Next day – the dropfill areas are scraped flat, and then the whole face is carefully flat-sanded with 320 grit, wet and dry paper. The Lacacote has a slight yellow tint to it from the shellac, and since the larger of the two fills took a few more layers to build up – it appears a little darker than the surrounding. Generally, the fills have taken some of the sharpness out of the chips – but I’ll need to add more drops and re-flat all over again – probably a few times – before the finish begins to sand level. My approach will therefore to be to gradually fill the holes, as I gradually flat back the existing lacquer – meeting somewhere half-way. Hopefully there will be enough of a thickness to the existing lacquer, that I’ll be able to reach an equal level, before sanding into the decals – although I do have the option of keeping much of the work localised towards the top of the pegboard, and feathering-in a smaller area. I’ll see how I go.

They’re difficult to photograph – but there are actually quite a few fine cracks and splits apparent in the original lacquer. So, in-between drop fills, I’ll aim to soften and re-consolidate the finish by “amalgamating” the lacquer surface. This is achieved by literally melting the finish with applications of cellulose thinners – then letting the lacquer re-solidify. I’m using non-hazing, “bloom-free” thinners from Northwest Guitars. The thinners are accurately applied with an airbrush, and left to settle. In theory, the thinners should be drawn into fine cracks, and will liquify, or gellify, any lacquer they touch. As the thinners evaporate, the liquid lacquer should re-constitute itself and re-harden into a strong single layer again. With luck – any weaknesses or splits should almost heal themselves. This process is often used on flat, varnished table tops to remove crazing, and relies on the substrate being totally flat, to help the lacquer re-flow and find it’s level again. The method should, theoretically, be useful for lacquered guitar bodies – but unfortunately, the 3D nature of their form will always tend to produce sags and runs in the lacquer as it becomes liquid again. The technique should, however, be ideally suited to localised use on the flat face of a headstock like this – where everything can flow back level, as intended.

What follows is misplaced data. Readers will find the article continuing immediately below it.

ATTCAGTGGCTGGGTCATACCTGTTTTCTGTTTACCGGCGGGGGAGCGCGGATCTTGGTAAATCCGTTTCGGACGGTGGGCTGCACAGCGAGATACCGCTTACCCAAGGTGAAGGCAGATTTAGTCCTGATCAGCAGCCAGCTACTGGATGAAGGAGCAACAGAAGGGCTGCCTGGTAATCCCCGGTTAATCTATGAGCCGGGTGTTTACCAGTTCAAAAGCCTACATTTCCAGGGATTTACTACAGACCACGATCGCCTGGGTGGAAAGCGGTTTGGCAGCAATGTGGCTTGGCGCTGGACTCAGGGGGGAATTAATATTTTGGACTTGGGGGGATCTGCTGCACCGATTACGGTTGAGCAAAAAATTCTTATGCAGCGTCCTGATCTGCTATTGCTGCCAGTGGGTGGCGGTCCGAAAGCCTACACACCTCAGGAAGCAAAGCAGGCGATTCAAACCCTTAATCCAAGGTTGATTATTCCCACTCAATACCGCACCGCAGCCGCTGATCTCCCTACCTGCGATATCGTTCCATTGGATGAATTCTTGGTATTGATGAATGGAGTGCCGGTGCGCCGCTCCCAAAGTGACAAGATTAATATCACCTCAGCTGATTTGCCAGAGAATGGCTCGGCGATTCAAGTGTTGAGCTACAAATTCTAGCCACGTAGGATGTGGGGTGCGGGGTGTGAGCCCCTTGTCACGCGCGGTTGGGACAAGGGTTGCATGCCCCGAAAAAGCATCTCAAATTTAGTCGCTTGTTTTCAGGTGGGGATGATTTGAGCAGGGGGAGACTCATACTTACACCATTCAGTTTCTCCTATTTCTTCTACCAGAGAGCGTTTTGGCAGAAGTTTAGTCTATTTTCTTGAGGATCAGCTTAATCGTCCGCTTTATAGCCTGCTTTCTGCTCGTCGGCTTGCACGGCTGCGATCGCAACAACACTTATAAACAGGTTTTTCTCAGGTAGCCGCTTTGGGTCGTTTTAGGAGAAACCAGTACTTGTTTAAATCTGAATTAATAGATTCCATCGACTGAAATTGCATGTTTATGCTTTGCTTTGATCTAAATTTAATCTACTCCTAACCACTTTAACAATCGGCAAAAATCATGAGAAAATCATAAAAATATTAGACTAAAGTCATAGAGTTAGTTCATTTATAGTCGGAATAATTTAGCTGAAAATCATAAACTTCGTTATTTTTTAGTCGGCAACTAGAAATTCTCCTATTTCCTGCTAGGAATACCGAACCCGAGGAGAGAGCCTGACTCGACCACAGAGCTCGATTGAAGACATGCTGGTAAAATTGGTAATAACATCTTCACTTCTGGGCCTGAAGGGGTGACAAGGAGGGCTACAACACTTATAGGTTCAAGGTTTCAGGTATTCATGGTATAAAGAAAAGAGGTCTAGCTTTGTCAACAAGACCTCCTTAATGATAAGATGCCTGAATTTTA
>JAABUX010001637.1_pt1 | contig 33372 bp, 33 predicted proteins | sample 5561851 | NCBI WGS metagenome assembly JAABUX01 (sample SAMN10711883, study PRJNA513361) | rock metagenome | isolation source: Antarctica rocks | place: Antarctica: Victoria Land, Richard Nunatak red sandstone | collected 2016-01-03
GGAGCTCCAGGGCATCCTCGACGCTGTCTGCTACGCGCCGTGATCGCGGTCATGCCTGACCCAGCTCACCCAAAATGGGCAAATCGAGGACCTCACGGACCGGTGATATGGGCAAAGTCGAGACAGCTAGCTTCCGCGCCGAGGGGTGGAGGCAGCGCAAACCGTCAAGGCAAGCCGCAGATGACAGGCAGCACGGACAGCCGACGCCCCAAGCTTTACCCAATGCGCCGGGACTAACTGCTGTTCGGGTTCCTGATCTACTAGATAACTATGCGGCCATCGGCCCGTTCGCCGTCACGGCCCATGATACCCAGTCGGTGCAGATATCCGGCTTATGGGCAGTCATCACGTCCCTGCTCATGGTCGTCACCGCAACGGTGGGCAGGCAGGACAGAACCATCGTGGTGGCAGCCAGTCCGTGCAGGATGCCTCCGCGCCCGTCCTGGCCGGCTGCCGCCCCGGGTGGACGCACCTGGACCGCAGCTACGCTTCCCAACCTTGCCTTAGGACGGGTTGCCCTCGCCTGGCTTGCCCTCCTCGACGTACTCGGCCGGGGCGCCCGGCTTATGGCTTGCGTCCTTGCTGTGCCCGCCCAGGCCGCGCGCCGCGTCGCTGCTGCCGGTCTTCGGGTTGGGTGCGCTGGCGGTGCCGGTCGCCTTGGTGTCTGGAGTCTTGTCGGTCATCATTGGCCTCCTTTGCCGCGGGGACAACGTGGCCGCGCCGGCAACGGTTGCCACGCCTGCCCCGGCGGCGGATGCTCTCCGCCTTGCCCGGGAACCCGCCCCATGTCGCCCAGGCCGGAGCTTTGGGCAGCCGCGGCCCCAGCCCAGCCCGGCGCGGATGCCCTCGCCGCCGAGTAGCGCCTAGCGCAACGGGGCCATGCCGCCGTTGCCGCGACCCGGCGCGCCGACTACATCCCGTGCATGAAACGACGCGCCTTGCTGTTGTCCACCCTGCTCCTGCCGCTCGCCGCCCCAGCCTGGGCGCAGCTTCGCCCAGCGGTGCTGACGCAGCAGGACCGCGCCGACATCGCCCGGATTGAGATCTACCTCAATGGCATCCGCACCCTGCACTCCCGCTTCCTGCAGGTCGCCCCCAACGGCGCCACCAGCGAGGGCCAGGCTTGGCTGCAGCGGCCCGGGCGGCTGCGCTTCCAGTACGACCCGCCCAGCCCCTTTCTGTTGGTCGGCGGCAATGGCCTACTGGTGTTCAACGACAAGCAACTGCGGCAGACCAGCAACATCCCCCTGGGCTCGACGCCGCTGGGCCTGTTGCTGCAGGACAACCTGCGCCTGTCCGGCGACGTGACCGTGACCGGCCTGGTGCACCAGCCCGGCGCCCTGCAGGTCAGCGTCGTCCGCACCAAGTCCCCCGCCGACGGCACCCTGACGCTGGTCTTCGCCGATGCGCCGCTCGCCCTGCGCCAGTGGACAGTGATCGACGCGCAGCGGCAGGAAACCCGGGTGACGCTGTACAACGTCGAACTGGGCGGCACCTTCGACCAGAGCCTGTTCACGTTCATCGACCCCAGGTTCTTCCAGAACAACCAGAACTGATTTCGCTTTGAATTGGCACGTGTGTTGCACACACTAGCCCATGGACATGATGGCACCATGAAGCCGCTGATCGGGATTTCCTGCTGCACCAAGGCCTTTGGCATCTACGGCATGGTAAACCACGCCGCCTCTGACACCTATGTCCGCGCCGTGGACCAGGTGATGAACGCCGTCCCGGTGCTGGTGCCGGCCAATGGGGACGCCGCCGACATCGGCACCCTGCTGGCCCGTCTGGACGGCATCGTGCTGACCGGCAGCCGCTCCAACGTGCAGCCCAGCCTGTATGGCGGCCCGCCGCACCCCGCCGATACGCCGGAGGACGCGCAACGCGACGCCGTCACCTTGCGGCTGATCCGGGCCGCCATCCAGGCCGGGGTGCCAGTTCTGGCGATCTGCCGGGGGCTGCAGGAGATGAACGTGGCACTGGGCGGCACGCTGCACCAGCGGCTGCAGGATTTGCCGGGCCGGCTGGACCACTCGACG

Since the Lacacote does seem to be darkening the deeper fills – I’ll continue filling, but with clear lacquer instead. This has the same effect – but will likely take much longer, since the lacquer dries to a very thin film, and there are no sanding solids to “build” the lacquer any quicker.

Dropfills – Scraping level – Consolidation – Flat-sanding… Repeat

The process continues. More drop fills, and after letting the whole dry overnight – scraping back the fills, spraying another consolidating layer of thinners, letting the lacquer dry out and solidify, and then flat-sanding the face, (this time with a finer, 420 grit). From the image above, you can see how the thinners are penetrating the lacquer enough to cause the ink from my home-made roundel, to bleed out onto the surface. The toning sands away without leaving a visible mark – but it’s probably a sign to begin to go a little easier over this particular part of the headstock. Elsewhere – some of the cracks and crazing have now completely disappeared after the amalgamation process. Other areas do still appear to need a few more applications – and I still need to work on the drop-fills. So I’ll probably need to amalgamate, fill, and level-back, at least a few times more.

Dropfill repairs in nitro lacquer

After another couple of cycles – the dropfill areas appear noticeably smaller, and virtually all of the splits around the pegholes have now also disappeared. I’ll continue to work on the fills until I can get a stable enough level to allow me to re-polish the whole face. I’ll have to ream out the pegholes for the new bushings, and will ensure, at the same time, that the edges are slightly countersunk – so that any remaining points of weakness around the edges are much less likely to propagate splits in the lacquer. If I can size the pegholes correctly – so that the bushings push home easier, but still stay firm – then I’ll be on the right track. In the meanwhile – each day sees another cycle, as the drop-fills gradually settle into the chipped areas, and the lacquer cures and shrinks back again. After a few cycles – the neck is stored away for the lacquer to completely cure and shrink back.